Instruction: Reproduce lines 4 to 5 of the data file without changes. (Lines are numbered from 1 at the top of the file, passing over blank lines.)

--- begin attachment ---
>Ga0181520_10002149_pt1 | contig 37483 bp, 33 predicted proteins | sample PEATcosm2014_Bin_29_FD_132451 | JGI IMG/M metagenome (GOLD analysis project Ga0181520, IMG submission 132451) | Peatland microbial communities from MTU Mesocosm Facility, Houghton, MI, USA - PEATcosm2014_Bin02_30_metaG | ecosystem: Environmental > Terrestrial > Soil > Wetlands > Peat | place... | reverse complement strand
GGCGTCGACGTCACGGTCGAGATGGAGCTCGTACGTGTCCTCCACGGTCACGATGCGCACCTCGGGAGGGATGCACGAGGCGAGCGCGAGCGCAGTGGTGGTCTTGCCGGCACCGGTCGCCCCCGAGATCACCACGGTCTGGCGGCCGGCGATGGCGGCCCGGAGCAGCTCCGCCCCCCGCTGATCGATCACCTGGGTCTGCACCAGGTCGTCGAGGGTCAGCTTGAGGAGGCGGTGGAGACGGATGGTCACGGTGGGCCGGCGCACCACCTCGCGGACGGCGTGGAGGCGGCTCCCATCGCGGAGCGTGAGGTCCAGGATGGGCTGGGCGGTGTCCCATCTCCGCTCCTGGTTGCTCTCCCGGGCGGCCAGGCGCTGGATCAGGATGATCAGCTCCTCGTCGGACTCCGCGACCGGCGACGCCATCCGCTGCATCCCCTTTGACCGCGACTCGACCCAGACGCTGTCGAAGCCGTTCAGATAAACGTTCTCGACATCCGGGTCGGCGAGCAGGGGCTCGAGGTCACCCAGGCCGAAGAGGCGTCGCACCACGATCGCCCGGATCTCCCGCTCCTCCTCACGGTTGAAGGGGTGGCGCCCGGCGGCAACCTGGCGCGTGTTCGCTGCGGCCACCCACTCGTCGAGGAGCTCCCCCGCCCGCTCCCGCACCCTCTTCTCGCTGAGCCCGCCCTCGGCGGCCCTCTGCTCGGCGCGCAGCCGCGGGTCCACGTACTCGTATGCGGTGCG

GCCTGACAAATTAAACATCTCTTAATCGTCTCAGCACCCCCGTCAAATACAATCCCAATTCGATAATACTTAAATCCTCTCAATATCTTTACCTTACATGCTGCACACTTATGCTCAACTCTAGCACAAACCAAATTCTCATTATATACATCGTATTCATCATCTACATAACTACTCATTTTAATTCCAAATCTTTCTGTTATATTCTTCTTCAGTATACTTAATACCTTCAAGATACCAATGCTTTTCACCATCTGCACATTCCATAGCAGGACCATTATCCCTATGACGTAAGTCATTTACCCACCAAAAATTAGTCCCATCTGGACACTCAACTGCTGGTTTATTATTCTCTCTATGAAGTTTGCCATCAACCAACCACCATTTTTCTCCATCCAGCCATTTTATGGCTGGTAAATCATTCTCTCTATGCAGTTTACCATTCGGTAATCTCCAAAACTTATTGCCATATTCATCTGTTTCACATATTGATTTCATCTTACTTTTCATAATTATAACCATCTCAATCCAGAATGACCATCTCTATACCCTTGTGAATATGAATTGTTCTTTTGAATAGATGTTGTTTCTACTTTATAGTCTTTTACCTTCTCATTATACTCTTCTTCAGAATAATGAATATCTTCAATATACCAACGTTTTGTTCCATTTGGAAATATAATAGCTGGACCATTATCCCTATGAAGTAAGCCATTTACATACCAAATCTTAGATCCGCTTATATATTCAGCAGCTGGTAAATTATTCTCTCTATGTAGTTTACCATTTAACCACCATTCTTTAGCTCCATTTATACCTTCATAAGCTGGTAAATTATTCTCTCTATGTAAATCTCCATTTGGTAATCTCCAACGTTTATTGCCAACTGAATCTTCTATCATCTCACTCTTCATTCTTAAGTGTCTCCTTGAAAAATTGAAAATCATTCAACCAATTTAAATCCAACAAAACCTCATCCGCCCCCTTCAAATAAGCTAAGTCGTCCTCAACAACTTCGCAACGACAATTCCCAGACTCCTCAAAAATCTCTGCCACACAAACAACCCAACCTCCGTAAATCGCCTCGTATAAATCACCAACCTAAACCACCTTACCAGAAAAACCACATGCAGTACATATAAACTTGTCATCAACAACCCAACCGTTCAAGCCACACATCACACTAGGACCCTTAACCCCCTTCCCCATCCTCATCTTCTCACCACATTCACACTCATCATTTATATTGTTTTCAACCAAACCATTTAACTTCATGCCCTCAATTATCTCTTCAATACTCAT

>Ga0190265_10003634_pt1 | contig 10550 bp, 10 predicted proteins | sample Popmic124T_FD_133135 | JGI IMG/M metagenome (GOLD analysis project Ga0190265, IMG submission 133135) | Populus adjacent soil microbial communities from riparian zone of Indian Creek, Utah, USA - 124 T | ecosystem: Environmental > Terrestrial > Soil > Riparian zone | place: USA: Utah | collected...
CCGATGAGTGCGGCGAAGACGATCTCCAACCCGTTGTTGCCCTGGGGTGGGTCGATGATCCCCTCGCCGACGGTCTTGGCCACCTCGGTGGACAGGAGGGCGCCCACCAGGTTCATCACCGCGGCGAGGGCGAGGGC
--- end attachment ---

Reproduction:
>Ga0190265_10003634_pt1 | contig 10550 bp, 10 predicted proteins | sample Popmic124T_FD_133135 | JGI IMG/M metagenome (GOLD analysis project Ga0190265, IMG submission 133135) | Populus adjacent soil microbial communities from riparian zone of Indian Creek, Utah, USA - 124 T | ecosystem: Environmental > Terrestrial > Soil > Riparian zone | place: USA: Utah | collected...
CCGATGAGTGCGGCGAAGACGATCTCCAACCCGTTGTTGCCCTGGGGTGGGTCGATGATCCCCTCGCCGACGGTCTTGGCCACCTCGGTGGACAGGAGGGCGCCCACCAGGTTCATCACCGCGGCGAGGGCGAGGGC